A Clash of Influences: Leipzig’s Völkerschlachtdenkmal

By Rob Packer

It doesn’t happen very often—or indeed, ever—that you go somewhere and think “Wow, this place is exactly how I’d mix Ancient Egypt, Star Wars, Tolkien and Heinrich Heine!” The Völkerschlachtdenkmal, the memorial to the 1813 Battle of Leipzig, in a suburban park is just that kind of place.

My knowledge of the Napoleonic Wars has always been a bit patchy: history-teaching in British schools leaves centuries-wide chasms in historical knowledge (1688 to 1914 is just the most scandalous gap) and my university studies of German history started around 1815. It’s only par for the course to find things out that I really should have known; and unless we’re talking about something in War and Peace, Childe Harold or Goya—or the odd reference to Nelson or Wellington—there’s a high chance of it. The Battle of Leipzig (no Tolstoy, no Byron, no Goya, no British) is just one of those.

The battle involved 600,000 soldiers, of whom at least 80,000 died, which makes it (thanks Wikipedia) the largest European battle prior to the First World War. This more than lives up to its standard name in German, the apocalyptic-sounding Völkerschlacht—the unnuanced English translation is the Battle of the Nations.

On the battle’s centenary in 1913, this hulking memorial was opened and as you walk around, you’re struck by its strange and awe-inspiring otherworldliness. Its inside is a hollow stone bell guarded by carved figures of knights in armour. The cupola is covered with row upon row of soldiers on horseback. On the outside the same carved knights watch over the park and beyond. The climb to the top is like a hike through some aerial catacomb. It was used by the Third Reich and GDR governments, and feels like it.

And as I walked around, those influences hit me one after another. Parts made me think of Ancient Egypt and wonder if it was just a coincidence of its construction and the golden ages of Egyptology and Assyriology—just look at Berlin’s museums. Other parts seemed lifted straight from Star Wars or The Lord of the Rings: the Archangel Michael at the base, by the far the most Tolkienesque thing here, was unfortunately under scaffolding.

But it most reminded me of an episode from Deutschland. Ein Wintermärchen (Germany. A Winter’s Tale), an 1844 satirical poem by the lyric poet, Heinrich Heine. In it, the poet returns to Hamburg from self-imposed exile in France and lampoons the repression and censorship of Biedermeier Prussia. Somewhere around Münster, he remembers a story his grandmother used to tell about Barbarossa, the 12th-century Holy Roman Emperor, who is waiting under the Kyffhäuser in Thuringia (similar monument there too) ready to save Germany in her hour of need. Later, Heine is dozing and dreams of Barbarossa showing him his Terracotta Army-style knights: but Barbarossa is a senile old man, who underpays his army and whose greatest pride is his still un-moth-eaten flag. And at Heine’s pleas to ride out now, he replies that there’s really no rush, “Rome wasn’t built in a day”: and Heine concludes with this (my translation):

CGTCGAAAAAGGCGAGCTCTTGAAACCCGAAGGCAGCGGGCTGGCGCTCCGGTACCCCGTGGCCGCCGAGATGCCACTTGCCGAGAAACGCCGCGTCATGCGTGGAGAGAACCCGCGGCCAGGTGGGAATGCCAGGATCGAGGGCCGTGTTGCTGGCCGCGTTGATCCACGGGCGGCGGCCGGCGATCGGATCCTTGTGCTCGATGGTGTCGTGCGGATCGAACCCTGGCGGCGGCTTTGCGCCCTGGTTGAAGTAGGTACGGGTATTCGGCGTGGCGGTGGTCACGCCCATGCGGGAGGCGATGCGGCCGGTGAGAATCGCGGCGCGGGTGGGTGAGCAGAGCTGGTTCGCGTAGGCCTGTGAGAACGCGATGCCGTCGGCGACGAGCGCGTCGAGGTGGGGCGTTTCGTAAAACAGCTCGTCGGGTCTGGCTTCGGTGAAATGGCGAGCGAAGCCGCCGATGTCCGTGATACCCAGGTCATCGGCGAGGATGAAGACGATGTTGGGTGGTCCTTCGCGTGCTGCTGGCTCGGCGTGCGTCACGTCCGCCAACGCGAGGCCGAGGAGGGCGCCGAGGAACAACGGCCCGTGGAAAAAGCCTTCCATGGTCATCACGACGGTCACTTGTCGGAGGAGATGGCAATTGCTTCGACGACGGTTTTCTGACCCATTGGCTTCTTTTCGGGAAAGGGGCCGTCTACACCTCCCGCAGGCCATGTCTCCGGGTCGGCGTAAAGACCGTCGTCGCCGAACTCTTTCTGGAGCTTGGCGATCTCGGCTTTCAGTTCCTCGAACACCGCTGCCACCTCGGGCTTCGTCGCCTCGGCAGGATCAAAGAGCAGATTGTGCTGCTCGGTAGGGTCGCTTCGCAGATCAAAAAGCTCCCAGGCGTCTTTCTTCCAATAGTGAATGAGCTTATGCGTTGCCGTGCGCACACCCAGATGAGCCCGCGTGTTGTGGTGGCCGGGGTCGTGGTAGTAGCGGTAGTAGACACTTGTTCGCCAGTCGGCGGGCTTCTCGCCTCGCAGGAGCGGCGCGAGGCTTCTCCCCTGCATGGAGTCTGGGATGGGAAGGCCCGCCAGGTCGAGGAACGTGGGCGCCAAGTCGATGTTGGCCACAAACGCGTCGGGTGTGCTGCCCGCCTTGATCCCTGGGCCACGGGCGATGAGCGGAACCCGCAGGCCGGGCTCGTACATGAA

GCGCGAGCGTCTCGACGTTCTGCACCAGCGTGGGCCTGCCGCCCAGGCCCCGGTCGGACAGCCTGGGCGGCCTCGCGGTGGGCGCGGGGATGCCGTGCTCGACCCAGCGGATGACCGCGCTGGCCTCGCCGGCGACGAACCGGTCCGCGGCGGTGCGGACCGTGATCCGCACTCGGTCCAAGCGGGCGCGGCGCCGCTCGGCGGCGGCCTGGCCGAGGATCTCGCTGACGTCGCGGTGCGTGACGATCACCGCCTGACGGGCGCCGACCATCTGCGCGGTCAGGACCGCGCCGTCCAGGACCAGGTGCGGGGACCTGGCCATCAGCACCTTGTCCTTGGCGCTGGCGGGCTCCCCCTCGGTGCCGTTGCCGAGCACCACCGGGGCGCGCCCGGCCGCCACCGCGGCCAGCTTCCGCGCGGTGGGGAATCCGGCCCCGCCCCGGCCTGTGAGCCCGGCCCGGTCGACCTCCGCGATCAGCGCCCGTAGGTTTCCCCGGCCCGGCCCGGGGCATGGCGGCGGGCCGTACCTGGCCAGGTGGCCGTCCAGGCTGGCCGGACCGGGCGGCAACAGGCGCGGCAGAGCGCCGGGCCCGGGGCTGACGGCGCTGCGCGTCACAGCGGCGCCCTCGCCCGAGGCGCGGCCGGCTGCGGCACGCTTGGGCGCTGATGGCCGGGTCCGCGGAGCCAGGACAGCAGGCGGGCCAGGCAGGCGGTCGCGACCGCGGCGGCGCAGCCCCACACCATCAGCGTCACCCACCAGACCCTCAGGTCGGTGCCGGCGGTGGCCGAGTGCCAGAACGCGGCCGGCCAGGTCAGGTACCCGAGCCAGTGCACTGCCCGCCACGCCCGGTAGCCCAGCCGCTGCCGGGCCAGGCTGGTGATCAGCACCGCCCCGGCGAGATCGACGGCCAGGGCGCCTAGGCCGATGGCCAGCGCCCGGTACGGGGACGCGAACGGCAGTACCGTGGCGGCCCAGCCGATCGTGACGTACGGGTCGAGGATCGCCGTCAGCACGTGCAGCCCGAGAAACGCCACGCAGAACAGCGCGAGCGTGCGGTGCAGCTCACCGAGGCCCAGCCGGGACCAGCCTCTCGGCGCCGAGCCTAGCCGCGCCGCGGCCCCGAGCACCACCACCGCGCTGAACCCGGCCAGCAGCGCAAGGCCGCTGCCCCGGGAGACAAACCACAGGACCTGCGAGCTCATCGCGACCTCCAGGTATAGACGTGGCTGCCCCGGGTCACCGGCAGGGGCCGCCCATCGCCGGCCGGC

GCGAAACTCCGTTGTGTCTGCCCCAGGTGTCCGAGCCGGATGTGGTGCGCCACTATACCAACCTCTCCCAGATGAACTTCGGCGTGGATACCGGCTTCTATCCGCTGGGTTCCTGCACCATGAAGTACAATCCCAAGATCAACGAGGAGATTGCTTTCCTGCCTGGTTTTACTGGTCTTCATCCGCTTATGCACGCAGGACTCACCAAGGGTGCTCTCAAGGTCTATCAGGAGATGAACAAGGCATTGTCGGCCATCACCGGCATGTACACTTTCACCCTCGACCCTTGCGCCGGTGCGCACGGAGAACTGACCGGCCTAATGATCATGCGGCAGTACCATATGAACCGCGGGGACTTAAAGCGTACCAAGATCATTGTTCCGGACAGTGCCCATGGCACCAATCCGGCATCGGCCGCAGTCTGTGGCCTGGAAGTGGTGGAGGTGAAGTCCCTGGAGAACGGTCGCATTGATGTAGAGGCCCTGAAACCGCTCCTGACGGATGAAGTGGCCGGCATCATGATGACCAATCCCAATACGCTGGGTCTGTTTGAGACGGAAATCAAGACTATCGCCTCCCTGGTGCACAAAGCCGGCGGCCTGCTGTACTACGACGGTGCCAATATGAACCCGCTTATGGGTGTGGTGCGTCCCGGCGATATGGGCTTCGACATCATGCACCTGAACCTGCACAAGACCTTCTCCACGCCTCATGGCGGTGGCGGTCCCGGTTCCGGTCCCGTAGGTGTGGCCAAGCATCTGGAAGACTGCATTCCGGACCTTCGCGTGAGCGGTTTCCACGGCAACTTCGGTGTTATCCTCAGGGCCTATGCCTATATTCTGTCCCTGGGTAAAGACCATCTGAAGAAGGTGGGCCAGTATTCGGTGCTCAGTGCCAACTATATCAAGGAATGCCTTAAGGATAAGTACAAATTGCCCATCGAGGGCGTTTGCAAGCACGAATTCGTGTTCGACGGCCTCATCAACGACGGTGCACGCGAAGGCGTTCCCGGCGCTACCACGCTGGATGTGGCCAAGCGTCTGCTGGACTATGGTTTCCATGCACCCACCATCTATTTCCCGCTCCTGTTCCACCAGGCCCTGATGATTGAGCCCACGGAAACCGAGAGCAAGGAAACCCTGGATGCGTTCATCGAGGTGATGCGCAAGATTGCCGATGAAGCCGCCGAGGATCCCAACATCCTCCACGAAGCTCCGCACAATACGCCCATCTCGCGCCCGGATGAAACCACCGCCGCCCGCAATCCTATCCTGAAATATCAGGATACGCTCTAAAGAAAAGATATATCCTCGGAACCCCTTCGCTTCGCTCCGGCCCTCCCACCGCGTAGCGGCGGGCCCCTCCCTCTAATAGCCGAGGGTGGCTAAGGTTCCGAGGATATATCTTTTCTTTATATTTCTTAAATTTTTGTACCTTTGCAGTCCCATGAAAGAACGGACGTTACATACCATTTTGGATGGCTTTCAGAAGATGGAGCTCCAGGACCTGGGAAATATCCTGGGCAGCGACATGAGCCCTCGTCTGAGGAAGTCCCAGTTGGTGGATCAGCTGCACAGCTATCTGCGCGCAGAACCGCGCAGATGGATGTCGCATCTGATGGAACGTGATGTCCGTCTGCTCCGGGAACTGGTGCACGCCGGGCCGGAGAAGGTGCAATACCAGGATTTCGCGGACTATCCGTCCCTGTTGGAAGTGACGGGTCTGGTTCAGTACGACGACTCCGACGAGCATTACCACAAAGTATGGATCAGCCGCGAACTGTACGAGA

“Old Redbeard,” cried I, “but you are
A fairy tale character.
Go, lie down, sleep, and we will manage
Just as well without ye

And best would be you stayed at home
Here in the old Kyffhäuser
I’ve considered the matter carefully
We don’t even need a Kaiser.”

But Heine’s satire is far from a blueprint for the Völkerschlachtdenkmal; his publication of Deutschland. Ein Wintermärchenearned him an arrest warrant from the King of Prussia. But once Heine had popped into my head and, rather geekily, onto my Kindle, it was impossible to get him out again and all I could see was his dream with Barbarossa.

Update: Since writing this post, I’ve had an earworm of Richard Wagner’s Ride of the Valkyries

The Heinrich Heine monument in Berlin.

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3 Responses to A Clash of Influences: Leipzig’s Völkerschlachtdenkmal

  1. Marissa says:

    Interesting how the sleeping king motif keeps cropping up–the Welsh in the Middle Ages thought the same about Arthur, and thought so strongly about it that Edward I dug ‘his’ bones up and reburied them, just to underscore the point that Arthur wasn’t going to be saving anyone after all.

    • Rob says:

      Thanks for the comment! I knew about the Arthur legend but must have heard the “de-Celtificated” version where he comes back to save Britain as a whole. I had no idea about Edward I exhuming him—absolutely fascinating. (I must also get around to reading that book you recommended on him).

      There must be something deeply human about this kind of legend and the idea that your oppressors/ invaders/ neighbours are going to get their just deserts. I guess it also could be linked to salvation in the Abrahamic religions. I had a quick look online and found this Wikipedia article: http://en.wikipedia.org/wiki/King_in_the_mountain The list is really long!

      • Marissa says:

        You raise an interesting point about what it means to be Welsh, instead of British, in relation to Arthur. In the twelfth and thirteenth centuries, many Welsh thought that Arthur would return not only to lead them, but to drive the English and the Normans back over the sea! Pan-Britishness was definitely a response to their sense of cultural exile.

        These stories also remind me of the 7 Sleepers of Ephesus a little, and of course, the motif of other times and other worlds beneath hillsides is very Celtic. It would be interesting to look at a folklore index, to see how widespread these themes really are!

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